Charles Dickens, Bleak House: Ch. 26

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"Has he?" says Mr. George.  "I am sorry to hear it."

"Yes, sir." Grandfather Smallweed rubs his legs.  "He is a fine young soldier now, Mr. George, by the name of Carstone.  Friends came forward and paid it all up, honourable."

"Did they?" returns Mr. George.  "Do you think your friend in the city would like a piece of advice?"

"I think he would, my dear friend.  From you."

"I advise him, then, to do no more business in that quarter.  There's no more to be got by it.  The young gentleman, to my knowledge, is brought to a dead halt."

"No, no, my dear friend.  No, no, Mr. George.  No, no, no, sir," remonstrates Grandfather Smallweed, cunningly rubbing his spare legs.  "Not quite a dead halt, I think.  He has good friends, and he is good for his pay, and he is good for the selling price of his commission, and he is good for his chance in a lawsuit, and he is good for his chance in a wife, and—oh, do you know, Mr. George, I think my friend would consider the young gentleman good for something yet?" says Grandfather Smallweed, turning up his velvet cap and scratching his ear like a monkey.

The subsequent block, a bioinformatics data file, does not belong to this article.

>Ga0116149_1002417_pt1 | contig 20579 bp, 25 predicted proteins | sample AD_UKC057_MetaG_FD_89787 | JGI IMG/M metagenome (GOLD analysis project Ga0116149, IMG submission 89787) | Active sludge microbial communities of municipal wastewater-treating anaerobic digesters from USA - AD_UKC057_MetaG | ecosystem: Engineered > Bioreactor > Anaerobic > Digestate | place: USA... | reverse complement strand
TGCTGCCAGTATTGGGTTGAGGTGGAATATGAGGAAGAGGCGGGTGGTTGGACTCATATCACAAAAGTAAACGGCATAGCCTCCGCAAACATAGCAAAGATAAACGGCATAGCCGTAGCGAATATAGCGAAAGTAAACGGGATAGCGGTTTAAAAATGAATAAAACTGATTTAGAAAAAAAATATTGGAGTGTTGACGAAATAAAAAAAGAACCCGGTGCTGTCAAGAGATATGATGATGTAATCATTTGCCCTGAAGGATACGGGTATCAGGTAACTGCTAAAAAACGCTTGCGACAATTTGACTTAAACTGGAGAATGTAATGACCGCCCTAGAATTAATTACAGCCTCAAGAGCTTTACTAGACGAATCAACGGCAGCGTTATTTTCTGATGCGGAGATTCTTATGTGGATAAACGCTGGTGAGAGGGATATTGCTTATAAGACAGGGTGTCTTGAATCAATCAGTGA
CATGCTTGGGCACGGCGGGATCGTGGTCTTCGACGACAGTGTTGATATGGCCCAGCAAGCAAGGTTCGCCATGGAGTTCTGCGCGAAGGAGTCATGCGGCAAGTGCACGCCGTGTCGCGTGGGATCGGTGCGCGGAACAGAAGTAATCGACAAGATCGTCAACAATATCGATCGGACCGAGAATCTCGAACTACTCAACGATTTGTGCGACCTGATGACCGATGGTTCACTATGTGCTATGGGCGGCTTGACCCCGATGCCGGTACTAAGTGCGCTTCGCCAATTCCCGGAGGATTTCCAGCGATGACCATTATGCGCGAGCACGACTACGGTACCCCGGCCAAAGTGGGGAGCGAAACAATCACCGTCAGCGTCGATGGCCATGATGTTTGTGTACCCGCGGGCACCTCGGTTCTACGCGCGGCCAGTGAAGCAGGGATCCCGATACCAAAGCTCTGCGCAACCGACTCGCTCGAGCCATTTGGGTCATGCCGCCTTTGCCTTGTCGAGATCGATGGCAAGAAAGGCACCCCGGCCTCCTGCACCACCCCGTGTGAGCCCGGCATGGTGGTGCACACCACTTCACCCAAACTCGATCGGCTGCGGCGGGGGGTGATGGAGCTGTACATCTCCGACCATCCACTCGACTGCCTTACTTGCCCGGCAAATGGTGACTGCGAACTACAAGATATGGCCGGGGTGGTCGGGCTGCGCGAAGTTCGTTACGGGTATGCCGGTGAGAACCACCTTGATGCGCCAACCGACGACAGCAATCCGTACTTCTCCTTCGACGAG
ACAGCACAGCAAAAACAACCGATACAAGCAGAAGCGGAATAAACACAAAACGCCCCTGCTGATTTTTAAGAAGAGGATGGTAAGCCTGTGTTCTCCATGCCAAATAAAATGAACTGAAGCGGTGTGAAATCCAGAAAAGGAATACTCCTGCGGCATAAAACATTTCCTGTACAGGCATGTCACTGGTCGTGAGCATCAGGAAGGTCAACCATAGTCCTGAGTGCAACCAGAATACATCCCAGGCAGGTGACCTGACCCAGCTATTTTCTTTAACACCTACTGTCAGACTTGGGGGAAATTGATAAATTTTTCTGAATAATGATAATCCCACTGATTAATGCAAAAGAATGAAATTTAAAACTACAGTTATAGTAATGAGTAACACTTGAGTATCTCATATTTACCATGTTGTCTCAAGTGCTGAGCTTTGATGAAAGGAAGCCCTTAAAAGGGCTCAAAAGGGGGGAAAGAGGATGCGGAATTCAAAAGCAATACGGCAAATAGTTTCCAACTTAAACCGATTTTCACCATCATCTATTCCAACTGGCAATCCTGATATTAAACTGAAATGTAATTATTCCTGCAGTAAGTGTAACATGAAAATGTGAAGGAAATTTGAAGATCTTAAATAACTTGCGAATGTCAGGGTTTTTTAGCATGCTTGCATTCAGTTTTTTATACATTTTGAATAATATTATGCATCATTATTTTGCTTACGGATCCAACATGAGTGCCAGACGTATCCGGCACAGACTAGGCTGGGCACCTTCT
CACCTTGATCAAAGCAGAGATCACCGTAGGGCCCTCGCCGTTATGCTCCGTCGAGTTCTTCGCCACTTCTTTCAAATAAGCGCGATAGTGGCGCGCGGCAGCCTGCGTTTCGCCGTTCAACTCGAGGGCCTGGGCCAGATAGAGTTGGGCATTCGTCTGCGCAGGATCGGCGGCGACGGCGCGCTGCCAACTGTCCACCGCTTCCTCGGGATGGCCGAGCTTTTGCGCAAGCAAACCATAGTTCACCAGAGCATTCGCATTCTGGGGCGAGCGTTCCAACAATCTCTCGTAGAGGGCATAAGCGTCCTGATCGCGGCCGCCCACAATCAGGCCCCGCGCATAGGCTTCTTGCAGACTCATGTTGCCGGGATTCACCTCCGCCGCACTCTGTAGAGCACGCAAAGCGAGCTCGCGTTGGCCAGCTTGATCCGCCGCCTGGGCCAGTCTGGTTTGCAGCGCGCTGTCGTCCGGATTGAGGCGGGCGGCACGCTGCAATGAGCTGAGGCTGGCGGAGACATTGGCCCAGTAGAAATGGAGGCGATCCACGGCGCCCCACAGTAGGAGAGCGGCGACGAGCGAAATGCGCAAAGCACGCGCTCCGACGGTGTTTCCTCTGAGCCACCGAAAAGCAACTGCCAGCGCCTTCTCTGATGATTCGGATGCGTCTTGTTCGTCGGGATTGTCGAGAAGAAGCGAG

Mr. George, who has put aside his pipe and sits with an arm on his chair-back, beats a tattoo on the ground with his right foot as if he were not particularly pleased with the turn the conversation has taken.

"But to pass from one subject to another," resumes Mr. Smallweed.  "'To promote the conversation,' as a joker might say.  To pass, Mr. George, from the ensign to the captain."

"What are you up to, now?" asks Mr. George, pausing with a frown in stroking the recollection of his moustache.  "What captain?"

"Our captain.  The captain we know of.  Captain Hawdon."

"Oh!  That's it, is it?" says Mr. George with a low whistle as he sees both grandfather and granddaughter looking hard at him.  "You are there!  Well?  What about it?  Come, I won't be smothered any more.  Speak!"

"My dear friend," returns the old man, "I was applied—Judy, shake me up a little!—I was applied to yesterday about the captain, and my opinion still is that the captain is not dead."

"Bosh!" observes Mr. George.

"What was your remark, my dear friend?" inquires the old man with his hand to his ear.


"Ho!" says Grandfather Smallweed.  "Mr. George, of my opinion you can judge for yourself according to the questions asked of me and the reasons given for asking 'em.  Now, what do you think the lawyer making the inquiries wants?"

"A job," says Mr. George.

"Nothing of the kind!"

"Can't be a lawyer, then," says Mr. George, folding his arms with an air of confirmed resolution.

"My dear friend, he is a lawyer, and a famous one.  He wants to see some fragment in Captain Hawdon's writing.  He don't want to keep it.  He only wants to see it and compare it with a writing in his possession."


"Well, Mr. George.  Happening to remember the advertisement concerning Captain Hawdon and any information that could be given respecting him, he looked it up and came to me—just as you did, my dear friend.  WILL you shake hands?  So glad you came that day!  I should have missed forming such a friendship if you hadn't come!"

"Well, Mr. Smallweed?" says Mr. George again after going through the ceremony with some stiffness.